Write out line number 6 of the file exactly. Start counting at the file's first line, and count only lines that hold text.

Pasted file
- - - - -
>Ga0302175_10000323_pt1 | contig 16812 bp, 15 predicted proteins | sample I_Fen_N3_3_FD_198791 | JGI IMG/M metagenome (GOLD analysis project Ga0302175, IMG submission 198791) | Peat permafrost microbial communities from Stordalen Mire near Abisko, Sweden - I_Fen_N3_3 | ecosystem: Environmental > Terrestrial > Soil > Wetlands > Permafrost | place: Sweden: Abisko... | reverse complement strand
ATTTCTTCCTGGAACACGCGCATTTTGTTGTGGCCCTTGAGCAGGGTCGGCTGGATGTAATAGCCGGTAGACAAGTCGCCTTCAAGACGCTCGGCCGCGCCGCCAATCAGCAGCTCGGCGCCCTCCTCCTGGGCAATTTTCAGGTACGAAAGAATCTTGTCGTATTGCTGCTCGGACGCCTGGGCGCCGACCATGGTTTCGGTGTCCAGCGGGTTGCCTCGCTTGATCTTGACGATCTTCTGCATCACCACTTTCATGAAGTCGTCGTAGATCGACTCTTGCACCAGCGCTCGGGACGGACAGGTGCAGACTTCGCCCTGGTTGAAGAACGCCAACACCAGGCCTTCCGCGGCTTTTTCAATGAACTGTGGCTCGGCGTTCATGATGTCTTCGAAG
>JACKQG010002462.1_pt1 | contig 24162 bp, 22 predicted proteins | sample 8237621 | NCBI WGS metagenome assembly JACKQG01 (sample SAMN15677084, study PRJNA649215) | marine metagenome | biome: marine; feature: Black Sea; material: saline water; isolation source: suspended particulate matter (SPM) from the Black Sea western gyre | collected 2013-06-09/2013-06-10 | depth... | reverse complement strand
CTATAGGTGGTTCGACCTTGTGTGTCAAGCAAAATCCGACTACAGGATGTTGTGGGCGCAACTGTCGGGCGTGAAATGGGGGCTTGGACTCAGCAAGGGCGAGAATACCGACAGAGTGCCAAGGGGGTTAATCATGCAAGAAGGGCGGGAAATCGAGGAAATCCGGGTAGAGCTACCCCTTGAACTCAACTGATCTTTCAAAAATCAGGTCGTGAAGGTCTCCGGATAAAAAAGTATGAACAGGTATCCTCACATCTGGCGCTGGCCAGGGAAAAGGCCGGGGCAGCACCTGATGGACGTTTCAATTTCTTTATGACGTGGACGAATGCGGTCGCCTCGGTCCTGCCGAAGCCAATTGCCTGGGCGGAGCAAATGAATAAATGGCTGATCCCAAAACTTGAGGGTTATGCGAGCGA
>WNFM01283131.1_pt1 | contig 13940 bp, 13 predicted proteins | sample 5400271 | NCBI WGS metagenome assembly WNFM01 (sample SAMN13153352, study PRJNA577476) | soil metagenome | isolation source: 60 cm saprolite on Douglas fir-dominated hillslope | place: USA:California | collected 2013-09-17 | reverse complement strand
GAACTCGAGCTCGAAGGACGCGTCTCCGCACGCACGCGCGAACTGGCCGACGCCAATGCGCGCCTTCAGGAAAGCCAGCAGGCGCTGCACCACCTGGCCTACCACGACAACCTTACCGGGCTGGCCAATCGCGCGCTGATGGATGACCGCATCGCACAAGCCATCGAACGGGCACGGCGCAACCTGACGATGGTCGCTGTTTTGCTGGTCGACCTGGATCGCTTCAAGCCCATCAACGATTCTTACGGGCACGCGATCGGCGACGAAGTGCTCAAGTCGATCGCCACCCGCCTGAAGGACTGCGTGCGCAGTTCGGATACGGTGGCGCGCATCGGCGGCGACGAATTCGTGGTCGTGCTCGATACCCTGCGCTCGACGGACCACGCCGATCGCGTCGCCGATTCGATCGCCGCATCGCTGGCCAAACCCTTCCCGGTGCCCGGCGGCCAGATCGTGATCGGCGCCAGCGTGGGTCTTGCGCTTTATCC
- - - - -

GAACTCGAGCTCGAAGGACGCGTCTCCGCACGCACGCGCGAACTGGCCGACGCCAATGCGCGCCTTCAGGAAAGCCAGCAGGCGCTGCACCACCTGGCCTACCACGACAACCTTACCGGGCTGGCCAATCGCGCGCTGATGGATGACCGCATCGCACAAGCCATCGAACGGGCACGGCGCAACCTGACGATGGTCGCTGTTTTGCTGGTCGACCTGGATCGCTTCAAGCCCATCAACGATTCTTACGGGCACGCGATCGGCGACGAAGTGCTCAAGTCGATCGCCACCCGCCTGAAGGACTGCGTGCGCAGTTCGGATACGGTGGCGCGCATCGGCGGCGACGAATTCGTGGTCGTGCTCGATACCCTGCGCTCGACGGACCACGCCGATCGCGTCGCCGATTCGATCGCCGCATCGCTGGCCAAACCCTTCCCGGTGCCCGGCGGCCAGATCGTGATCGGCGCCAGCGTGGGTCTTGCGCTTTATCC